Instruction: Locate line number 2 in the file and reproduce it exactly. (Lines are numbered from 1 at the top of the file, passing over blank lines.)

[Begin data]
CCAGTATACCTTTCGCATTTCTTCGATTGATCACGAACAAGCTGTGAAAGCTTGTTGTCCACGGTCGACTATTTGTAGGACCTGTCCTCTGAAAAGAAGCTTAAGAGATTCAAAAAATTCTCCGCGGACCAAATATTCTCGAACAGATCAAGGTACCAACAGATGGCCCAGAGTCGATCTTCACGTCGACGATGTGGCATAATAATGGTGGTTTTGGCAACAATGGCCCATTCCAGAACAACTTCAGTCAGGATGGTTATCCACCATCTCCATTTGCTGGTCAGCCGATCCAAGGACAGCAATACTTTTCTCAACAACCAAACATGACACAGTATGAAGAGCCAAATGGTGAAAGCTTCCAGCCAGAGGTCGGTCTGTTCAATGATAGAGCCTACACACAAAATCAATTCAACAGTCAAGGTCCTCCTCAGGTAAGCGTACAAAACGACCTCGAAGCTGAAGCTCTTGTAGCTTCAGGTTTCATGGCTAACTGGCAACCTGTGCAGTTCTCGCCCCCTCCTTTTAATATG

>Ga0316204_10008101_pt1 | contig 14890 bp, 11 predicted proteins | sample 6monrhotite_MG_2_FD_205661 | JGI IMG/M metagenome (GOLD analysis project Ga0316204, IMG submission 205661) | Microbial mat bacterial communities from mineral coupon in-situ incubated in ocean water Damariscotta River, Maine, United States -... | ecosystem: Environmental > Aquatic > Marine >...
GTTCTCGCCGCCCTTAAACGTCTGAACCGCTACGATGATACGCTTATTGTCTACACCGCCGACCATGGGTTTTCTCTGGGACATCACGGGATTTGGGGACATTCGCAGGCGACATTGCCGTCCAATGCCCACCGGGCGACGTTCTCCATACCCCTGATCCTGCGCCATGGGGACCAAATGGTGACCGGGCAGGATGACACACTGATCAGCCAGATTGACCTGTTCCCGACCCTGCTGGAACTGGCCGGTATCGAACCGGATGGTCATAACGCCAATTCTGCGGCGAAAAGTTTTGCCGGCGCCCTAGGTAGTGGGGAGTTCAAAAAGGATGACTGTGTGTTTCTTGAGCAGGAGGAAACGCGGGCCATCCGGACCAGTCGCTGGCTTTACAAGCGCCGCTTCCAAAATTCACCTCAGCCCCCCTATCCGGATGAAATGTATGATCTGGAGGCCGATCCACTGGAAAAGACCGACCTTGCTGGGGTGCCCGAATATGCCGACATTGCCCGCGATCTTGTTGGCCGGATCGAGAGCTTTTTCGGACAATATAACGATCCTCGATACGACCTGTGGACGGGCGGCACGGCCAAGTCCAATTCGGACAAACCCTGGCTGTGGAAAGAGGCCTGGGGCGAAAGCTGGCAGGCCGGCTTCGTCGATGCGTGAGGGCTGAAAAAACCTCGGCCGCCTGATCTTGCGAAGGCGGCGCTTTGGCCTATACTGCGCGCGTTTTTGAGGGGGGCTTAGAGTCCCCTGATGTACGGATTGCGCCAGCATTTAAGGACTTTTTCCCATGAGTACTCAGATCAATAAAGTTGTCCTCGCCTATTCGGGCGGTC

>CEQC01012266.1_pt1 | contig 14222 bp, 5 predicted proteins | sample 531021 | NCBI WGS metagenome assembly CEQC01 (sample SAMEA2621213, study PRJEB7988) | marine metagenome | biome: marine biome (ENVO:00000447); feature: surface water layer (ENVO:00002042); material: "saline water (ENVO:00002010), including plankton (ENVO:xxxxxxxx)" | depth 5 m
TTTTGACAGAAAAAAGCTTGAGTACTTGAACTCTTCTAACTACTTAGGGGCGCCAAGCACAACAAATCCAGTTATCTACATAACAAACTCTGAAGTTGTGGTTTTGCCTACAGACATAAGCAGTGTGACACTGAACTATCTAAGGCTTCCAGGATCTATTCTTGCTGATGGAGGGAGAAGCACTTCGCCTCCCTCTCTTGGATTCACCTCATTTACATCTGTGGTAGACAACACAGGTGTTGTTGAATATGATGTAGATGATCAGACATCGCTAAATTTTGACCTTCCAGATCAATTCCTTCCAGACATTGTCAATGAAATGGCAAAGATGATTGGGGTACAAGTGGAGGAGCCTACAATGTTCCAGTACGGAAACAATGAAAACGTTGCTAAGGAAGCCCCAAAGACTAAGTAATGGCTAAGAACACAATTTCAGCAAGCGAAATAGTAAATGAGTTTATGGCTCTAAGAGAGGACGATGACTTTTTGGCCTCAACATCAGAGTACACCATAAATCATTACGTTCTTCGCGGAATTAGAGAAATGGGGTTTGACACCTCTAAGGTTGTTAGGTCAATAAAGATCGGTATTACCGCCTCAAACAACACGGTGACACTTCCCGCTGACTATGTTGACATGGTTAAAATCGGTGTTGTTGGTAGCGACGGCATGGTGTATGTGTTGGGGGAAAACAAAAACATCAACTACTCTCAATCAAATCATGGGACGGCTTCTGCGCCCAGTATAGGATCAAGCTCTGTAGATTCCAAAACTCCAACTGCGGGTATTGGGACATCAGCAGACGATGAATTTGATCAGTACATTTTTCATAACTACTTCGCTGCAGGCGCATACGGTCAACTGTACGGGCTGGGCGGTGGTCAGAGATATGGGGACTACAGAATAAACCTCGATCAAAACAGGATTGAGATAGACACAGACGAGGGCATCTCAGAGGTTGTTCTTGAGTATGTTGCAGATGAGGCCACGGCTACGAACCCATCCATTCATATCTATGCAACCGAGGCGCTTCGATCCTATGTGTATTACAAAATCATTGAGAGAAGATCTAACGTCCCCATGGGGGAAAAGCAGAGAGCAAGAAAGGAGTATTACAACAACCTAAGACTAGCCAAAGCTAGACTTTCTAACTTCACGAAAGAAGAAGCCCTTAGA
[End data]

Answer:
>Ga0316204_10008101_pt1 | contig 14890 bp, 11 predicted proteins | sample 6monrhotite_MG_2_FD_205661 | JGI IMG/M metagenome (GOLD analysis project Ga0316204, IMG submission 205661) | Microbial mat bacterial communities from mineral coupon in-situ incubated in ocean water Damariscotta River, Maine, United States -... | ecosystem: Environmental > Aquatic > Marine >...